organization. It is essentially a way of planning,
organizing and understanding each activity, and
depends on each individual at each level (Oakland,
1993). The implications emerging from the total

V. Ojanen et al. / Int. J. Production Economics 80 (2002) 119128

quality movement embrace management and


organizational theory and incorporate a wide
range of quality strategies including customer
satisfaction, benchmarking, time-based competition, process simplication, and performance
evaluation. Quality management tools can be
applied not only to production but also to costcutting, capital investment, environmental concerns, and research and development activities
(Fisher and Heywood, 1992). The TQM philosophy has handed down useful legacies for R&D
management, e.g. the understanding of customer
needs, strengthening cross-functional and crossorganizational linkages and teamwork, formal
benchmarking, measurement of R&D performance and the establishment of unifying business
processes which integrated R&D into a broader
enterprise-wide context (Chatterji and Davidson,
2001).
Most TQM approaches strongly emphasize
measurement, especially in the quality assurance
and control areas (Oakland, 1993). According to
Oakland (1993), the measurement system must be
designed, planned and implemented to reect
customer requirements, give visibility to the
processes and the progress made, communicate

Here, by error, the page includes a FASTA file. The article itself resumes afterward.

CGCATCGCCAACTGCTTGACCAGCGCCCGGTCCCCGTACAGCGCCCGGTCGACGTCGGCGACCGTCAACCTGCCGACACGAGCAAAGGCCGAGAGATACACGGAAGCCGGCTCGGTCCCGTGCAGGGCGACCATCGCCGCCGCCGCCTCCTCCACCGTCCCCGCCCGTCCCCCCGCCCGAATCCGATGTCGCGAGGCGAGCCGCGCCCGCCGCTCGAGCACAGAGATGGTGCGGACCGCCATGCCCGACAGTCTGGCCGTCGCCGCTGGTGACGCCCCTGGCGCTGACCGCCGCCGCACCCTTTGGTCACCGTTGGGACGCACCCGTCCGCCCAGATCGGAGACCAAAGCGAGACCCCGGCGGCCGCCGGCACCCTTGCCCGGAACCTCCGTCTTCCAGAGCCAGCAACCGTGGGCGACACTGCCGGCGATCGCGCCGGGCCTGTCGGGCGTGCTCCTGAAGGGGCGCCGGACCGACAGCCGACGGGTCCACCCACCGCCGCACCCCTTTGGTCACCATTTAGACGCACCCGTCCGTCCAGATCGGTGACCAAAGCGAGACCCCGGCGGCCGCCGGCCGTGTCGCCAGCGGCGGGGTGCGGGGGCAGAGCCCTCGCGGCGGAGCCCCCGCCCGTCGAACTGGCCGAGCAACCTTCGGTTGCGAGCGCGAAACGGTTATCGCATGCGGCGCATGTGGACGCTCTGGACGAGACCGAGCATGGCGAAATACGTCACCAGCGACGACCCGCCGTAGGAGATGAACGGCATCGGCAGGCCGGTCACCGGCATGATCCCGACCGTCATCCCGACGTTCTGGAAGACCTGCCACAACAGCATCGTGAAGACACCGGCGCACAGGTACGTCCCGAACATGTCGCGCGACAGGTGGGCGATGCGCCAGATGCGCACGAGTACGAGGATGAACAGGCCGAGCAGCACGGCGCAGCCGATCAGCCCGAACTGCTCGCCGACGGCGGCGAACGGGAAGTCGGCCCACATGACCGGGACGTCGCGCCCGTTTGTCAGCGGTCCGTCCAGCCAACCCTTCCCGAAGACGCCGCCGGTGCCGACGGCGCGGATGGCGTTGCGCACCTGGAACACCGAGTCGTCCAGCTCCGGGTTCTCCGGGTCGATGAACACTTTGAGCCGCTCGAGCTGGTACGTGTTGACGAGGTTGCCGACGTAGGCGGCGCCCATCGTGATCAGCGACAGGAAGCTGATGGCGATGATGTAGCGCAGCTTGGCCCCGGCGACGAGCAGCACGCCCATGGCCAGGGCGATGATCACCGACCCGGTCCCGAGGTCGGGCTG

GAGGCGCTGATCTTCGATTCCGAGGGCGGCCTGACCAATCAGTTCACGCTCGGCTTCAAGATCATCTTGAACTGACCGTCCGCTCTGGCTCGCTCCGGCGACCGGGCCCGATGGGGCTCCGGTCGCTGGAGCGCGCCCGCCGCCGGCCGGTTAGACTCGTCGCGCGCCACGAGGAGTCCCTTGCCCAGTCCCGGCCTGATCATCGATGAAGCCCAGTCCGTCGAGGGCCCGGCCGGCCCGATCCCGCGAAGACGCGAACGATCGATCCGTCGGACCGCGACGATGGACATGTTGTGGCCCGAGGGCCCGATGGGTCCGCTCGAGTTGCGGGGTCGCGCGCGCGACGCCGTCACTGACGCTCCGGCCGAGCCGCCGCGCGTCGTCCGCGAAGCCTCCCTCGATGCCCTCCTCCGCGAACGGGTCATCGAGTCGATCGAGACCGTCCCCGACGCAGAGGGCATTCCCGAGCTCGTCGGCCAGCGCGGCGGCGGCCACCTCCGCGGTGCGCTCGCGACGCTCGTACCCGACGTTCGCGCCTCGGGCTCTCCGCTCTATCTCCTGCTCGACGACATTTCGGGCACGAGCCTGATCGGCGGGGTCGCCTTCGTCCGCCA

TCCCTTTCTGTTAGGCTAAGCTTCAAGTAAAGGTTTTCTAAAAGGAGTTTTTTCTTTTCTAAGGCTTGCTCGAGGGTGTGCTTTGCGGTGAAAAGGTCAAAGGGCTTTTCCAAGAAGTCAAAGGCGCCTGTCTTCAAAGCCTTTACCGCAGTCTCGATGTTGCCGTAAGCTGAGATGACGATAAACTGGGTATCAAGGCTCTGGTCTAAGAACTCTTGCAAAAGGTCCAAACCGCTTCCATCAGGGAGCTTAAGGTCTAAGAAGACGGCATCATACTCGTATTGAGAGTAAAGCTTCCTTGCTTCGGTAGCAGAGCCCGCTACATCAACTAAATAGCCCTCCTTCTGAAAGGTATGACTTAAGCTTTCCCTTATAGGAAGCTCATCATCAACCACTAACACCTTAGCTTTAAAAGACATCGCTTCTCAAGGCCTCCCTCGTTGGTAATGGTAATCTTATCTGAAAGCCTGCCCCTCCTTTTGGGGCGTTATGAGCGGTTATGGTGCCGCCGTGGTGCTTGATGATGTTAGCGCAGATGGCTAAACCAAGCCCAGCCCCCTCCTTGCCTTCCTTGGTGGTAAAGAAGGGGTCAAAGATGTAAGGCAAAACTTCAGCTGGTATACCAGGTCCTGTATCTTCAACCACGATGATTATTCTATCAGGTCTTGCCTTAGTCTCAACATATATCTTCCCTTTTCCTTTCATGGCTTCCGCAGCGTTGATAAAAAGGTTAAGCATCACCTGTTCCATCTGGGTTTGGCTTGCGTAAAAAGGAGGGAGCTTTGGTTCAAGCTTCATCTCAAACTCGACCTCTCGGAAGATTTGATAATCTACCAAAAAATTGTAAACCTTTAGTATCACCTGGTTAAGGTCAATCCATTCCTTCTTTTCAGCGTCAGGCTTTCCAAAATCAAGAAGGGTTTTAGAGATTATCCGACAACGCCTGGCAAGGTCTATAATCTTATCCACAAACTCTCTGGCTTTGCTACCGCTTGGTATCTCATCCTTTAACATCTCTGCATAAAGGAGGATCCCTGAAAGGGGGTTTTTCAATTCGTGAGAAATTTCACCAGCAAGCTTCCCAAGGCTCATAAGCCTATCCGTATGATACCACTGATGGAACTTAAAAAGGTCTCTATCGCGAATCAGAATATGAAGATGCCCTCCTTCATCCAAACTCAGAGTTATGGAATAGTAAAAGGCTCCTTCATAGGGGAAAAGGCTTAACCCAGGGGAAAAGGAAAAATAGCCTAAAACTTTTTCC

the total quality effort and engage a never ending
improvement cycle.
The introduction of the Malcolm Baldrige
Quality Award in 1987 was a milestone in the
evolution of total quality concepts in the US and

121

in the West in general. The launch of the European


Quality Award (EQA) in 1991, which took the
MBQA as its starting point, was a further advance
in TQM development (Conti, 1997). This study
focuses on the applicability of the Finnish
National Quality Award Criteria, formerly based
on the MBQA, but from the year 2001 based on
the EFQM-model. Since the empirical part of the
study describes the company that has successfully
applied the criteria and participated in the Finnish
National Quality Award contest in 1999, the
framework for assessment in this study is based
on the MBQA. A system perspective and causal
chains between the sub-areas of the MBQA are
presented in Fig. 1. The categories and weightings
of MBQA criteria in the year 2000 are presented in
Table 1.